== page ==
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HW02 - 2D and 3D kinematics - Jan 25: 4P6, 4P17, 4P23, 4P28, 4P32, 4P35, 4P39, 4P67, 4P80; 5P8,

5P12.

Chapter 4, problem 6: An electrons position is given by
2
2

(3.00 ) (4.00 ) (2.00 )
m m
s
s
ti t j m k = + r , with t in seconds and in
meters. (a) In unit-vector notation, what is the electrons velocity? At t = 2.00 s, what is v (b) in unit-vector notation? we
simply take a time-derivative,

2
2.00

(3.00 ) (8.00 ) ( ) (3.00 ) (16.00 ) (2.00 ) ;
t s
m m m m
s s s
s
d
i tj t i j s
dt
=
= = = = =
r
v v v (1.1)

and as (c) a magnitude and (d) an angle relative to the positive direction of the x-axis? The speed (magnitude of velocity) at t =
2.00 s is,

2 2
(2.00 ) (2.00 ) (3.00 m/s) ( 16.0 m/s) 16.3 m/s ; v s s = = + = v (1.2)

The angle the tangent-line makes with the +x axis is,

1 1
(2.00 )
16.0 /
(2.00 ) tan tan 79.4 ;
(2.00 ) 3.00 /
y
x
v s
m s
s
v s m s
u

| |
= = =
|
\ .
(1.3)

WARNING: Since the y-component is negative, and the x-component is positive, the velocity points towards the 4
th
quadrant.
That is the interpretation of the negative sign on the velocity.

chapter 4, problem 17: A cart is propelled over an xy-plane with acceleration components a
x
= 4.0 m/s
2
, and a
y
= -2.0 m/s
2
.
Its initial velocity has components v
0x
= 8.0 m/s and v
0y
= 12 m/s. In unit-vector notation, what is the velocity of the cart when it
reaches its greatest y-coordinate? Solution: When the cart reaches its greatest y-coordinate, position is extremized. The
derivative of an extremized function (evaluated at the critical, extreming value of its argument) is 0; the derivative of position
is velocity. So, we find the unknown time as,

( )
0,
2
*
*
12
2.0
* 2 * *
1
0 0, 0, 2
*
at extreme
( ) 0 6.0 ;
y-value at time
m
y s
m
y
s
v
a
y y y y
t t
t t
dy d
v t y v t a t v a t t s
dt dt t
=
=
=
=
(
= = = + + = + =
(

(1.4)

Meanwhile, the velocity at any time is,

( ) ( ) ( ) ( ) 2 2
0, 0,

( ) ( ) ( ) 8.0 4.0 12 2.0 ;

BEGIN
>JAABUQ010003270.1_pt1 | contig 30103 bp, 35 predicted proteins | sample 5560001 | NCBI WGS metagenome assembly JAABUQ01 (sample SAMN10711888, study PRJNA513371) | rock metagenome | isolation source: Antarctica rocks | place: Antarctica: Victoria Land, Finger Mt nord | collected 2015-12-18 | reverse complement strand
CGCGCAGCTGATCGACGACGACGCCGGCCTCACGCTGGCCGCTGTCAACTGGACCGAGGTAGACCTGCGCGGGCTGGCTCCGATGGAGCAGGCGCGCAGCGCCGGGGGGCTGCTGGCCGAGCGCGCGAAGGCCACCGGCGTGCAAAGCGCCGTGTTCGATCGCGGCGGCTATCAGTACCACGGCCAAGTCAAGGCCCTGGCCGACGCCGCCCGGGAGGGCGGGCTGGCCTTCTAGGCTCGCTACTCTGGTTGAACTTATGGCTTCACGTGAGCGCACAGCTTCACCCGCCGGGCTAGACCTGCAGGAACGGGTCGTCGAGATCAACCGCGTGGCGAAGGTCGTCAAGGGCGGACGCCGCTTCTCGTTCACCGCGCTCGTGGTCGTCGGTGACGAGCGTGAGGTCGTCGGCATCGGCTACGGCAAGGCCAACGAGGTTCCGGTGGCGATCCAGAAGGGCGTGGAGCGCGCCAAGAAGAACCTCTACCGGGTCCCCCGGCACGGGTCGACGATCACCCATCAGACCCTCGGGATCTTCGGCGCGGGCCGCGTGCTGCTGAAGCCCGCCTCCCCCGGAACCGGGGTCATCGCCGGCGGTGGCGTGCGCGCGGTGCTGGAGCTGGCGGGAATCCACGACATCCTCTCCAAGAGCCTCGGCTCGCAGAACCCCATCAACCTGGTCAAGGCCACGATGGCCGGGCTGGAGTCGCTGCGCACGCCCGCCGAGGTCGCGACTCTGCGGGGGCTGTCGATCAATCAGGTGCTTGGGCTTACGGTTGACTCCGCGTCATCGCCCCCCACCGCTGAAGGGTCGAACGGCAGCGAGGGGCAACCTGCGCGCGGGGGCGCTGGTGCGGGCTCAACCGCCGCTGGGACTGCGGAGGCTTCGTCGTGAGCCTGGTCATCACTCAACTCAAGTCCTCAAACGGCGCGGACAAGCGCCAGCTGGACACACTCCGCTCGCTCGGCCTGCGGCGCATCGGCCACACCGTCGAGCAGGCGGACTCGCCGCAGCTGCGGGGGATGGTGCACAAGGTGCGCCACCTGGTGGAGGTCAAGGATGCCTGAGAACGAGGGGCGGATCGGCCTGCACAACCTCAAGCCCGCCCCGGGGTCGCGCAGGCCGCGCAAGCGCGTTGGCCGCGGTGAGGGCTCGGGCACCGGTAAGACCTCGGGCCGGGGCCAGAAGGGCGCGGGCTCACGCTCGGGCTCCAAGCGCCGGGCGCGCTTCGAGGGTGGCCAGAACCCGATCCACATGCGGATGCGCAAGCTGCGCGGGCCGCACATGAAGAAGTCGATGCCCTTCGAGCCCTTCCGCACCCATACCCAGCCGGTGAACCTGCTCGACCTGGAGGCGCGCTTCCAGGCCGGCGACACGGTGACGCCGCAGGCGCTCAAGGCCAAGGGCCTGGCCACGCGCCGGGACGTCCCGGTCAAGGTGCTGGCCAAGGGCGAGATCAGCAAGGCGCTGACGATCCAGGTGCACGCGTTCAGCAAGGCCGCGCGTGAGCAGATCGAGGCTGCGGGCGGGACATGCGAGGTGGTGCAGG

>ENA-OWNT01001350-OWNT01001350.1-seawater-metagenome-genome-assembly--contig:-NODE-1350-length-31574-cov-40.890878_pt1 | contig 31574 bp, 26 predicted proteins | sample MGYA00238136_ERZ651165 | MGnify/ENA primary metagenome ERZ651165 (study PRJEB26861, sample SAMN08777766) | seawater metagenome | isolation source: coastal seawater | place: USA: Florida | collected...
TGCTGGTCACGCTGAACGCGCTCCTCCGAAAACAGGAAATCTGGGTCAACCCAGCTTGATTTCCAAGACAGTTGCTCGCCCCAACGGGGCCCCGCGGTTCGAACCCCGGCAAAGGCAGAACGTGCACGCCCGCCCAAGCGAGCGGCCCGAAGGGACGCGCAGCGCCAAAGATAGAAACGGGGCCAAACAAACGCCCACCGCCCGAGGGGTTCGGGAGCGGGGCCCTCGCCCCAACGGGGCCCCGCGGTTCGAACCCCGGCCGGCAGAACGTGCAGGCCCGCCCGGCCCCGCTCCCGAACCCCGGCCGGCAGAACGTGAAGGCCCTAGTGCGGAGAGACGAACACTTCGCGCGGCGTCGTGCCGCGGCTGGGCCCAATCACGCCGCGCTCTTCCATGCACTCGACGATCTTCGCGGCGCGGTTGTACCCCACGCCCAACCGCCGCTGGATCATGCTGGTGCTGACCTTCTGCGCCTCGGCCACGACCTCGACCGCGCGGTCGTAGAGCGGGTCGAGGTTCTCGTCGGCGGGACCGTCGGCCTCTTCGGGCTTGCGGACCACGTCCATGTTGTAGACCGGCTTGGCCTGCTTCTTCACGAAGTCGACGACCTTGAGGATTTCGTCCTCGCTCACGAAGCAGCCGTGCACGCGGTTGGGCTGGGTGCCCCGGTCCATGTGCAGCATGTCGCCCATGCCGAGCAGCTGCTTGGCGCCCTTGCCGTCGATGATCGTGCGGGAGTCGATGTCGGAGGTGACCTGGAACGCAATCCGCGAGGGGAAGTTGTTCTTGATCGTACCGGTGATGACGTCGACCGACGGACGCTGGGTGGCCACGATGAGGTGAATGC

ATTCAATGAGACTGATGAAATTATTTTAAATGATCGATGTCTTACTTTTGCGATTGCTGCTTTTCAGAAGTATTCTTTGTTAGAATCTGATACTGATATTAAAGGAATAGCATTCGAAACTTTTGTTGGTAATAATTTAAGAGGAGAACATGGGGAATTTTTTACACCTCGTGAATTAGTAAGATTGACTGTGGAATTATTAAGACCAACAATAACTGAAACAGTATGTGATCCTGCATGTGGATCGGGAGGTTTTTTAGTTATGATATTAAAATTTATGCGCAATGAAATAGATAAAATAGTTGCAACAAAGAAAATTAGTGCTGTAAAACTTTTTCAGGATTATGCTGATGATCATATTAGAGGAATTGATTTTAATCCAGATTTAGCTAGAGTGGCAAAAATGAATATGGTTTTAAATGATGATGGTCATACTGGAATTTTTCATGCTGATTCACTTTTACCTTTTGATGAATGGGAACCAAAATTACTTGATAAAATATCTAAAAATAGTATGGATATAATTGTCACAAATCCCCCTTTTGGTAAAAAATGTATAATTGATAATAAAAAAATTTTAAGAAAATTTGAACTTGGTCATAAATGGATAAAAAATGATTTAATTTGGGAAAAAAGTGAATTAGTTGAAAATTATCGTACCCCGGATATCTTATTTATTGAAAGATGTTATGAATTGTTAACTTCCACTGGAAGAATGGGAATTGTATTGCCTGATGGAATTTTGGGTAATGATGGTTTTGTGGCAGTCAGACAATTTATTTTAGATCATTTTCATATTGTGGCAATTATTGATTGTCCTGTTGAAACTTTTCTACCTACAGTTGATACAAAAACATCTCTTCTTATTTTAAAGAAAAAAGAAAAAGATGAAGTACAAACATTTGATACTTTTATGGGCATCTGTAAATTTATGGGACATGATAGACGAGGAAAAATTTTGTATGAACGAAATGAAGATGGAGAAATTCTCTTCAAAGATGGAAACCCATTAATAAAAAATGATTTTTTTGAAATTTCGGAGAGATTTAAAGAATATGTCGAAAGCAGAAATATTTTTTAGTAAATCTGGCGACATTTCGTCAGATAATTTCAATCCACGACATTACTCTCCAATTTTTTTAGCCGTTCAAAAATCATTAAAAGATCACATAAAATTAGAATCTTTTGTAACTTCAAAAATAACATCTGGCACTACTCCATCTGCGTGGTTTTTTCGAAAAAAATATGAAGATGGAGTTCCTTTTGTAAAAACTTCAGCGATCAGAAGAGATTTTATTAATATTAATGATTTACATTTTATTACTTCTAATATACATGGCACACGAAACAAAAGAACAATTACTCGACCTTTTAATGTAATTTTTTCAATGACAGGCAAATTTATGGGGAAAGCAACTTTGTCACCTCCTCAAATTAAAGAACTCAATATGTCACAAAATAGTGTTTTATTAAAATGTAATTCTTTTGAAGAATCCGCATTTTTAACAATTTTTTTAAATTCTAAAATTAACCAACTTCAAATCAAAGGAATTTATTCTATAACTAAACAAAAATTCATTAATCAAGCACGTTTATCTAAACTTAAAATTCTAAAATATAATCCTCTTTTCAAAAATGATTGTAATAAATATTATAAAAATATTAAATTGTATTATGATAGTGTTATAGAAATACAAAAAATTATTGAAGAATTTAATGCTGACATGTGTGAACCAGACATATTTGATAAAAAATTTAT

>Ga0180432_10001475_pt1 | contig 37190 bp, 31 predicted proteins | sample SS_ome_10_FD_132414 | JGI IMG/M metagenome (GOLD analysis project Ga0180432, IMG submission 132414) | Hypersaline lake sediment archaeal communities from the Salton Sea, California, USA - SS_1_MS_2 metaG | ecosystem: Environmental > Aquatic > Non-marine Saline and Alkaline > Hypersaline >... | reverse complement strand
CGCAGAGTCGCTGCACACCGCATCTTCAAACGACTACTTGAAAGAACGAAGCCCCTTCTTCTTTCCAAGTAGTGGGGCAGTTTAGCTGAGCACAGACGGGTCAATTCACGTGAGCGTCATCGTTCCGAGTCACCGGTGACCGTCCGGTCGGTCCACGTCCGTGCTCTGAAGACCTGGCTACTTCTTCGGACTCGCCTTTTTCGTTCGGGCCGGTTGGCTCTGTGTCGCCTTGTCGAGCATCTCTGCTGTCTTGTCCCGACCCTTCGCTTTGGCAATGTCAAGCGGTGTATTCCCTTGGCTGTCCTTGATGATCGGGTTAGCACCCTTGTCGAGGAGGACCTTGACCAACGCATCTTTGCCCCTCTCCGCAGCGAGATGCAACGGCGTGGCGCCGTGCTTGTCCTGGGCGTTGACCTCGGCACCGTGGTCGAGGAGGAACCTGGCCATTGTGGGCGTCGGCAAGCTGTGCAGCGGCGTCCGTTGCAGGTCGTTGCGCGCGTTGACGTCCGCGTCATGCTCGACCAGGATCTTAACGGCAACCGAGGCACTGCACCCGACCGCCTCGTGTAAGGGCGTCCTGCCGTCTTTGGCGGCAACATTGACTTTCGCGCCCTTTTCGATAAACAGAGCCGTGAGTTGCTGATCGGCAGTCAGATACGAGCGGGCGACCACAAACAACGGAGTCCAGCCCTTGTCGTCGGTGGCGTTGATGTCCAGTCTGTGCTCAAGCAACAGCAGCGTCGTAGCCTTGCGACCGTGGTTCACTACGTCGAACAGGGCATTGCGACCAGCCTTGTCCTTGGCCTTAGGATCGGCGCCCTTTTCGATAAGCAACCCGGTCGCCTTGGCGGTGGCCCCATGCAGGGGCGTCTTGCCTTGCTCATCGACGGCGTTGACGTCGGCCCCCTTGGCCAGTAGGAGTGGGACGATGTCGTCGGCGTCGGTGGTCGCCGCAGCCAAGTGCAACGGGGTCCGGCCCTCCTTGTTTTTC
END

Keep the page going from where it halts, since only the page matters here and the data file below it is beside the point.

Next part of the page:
m m m m
x y x x y y s s
s s
t v t i v t j v a t i v a t i t i t i = + = + + + = + + + v (1.5)

Subsequently, the velocity at this critical time comes from plugging (1.4) into (1.5) (although, one can be lazy [encouraged] and
realize hey, the y-velocity is 0, so I just have to evaluate the x-one),
( ) ( )( )
* 2

( ) (6.0 ) 8.0 / 4.0 / 6.0 32 / (6.0 ) 32


m
x x s
v t v s m s m s s m s s i = = + = = v (1.6)

chapter 4, problem 23: A projectile is fired horizontally from a gun that is 45.0 m above flat ground, emerging from the gun
with a speed of 250 m/s. (a) How long does the projectile remain in the air? (b) At what horizontal distance from the firing
point does it strike the ground? (c) What is the magnitude of the vertical component of its velocity as it strikes the ground?

(a) The time of flight is,

solve for t 2 2
1 1
0 0, 2 2 2
2( ) 2 2(45.0 m)
0 0 ( ) 3.03 s.
9.80 m/s
y y
h h
y h y v t a t g t t
g g

= = + + = + + = = = =

(1.7)

(b) The horizontal distance traveled is given by motion at constant velocity at a time t, (1.7); lets see if we get anything
interesting by plugging in the symbolic expression for t,

2
2
1
0 0, 0, 0, 0, 2
2 2(45.0 )
0 0 (250 ) 758 ;
9.80
m
x x x x x s
m
s
h m
x x v t a t v t v t v m
g
= + + = + + = = = = (1.8)

(c) The projectile constantly accelerates at
y
a g = for a time (1.7), yielding,

2
0,
0 ( ) (9.80 m/s )(3.03s) 29.7 m/s ;
y y y
v v a t g t gt = + = + = = = (1.9)

chapter 4, problem 28: In Fig. 4-34, a stone is pro-
jected at a cliff of height h with an initial speed of 42.0 m/s
directed at angle
0
60.0 u = above the horizontal. The
stone strikes at A, 5.50 s after launching. Find (a) the
height h of the cliff, (b) the speed of the stone just before
impact at A, and (c) the maximum height H reached above
the ground.

Solution: (a) compute y = h by noting the y-coordinate is given at all times by
2
1
0 0, 2 y y
y y v t a t = + + , in which we use
0, 0 0
sin
y
v v u = (as indicated in the schematic, taken from the book but augmented),
( ) y y t = =
2
0 0 0
1
sin
2
h y v t gt u = +
2
2
1
2
0 42.0 sin60.0 5.50 ( 9.81 )(5.50 ) 51.8
m m
s
s
s s m = + + = (1.10)

(b) The horizontal motion is steady, so v
x
= v
0x
= v
0
cos u
0
, but the vertical component of velocity varies according to Eq. 4-23.
Thus, the speed at impact, using the two components of
0
t = + v v a , is computed as,

( ) ( ) ( ) ( )
( ) ( ) 2
2 2
2 2
2 2
0, 0, 0 0 0 0
2
2
0 cos sin ( )
42.0 cos 60.0 42.0 sin60.0 9.81 (5.50 ) 27.4 m/s ;
x y x x y y
m m m
s s
s
v v v v a t v a t v v g t
s
u u = + = + + + = + + +
= + =
(1.11)

(c) We use Eq. 4-24 with v
y
= 0 and y = H, which is a consequence of
2 2
0
2 V V a d = + ,

2 2 2 2
0, 0 0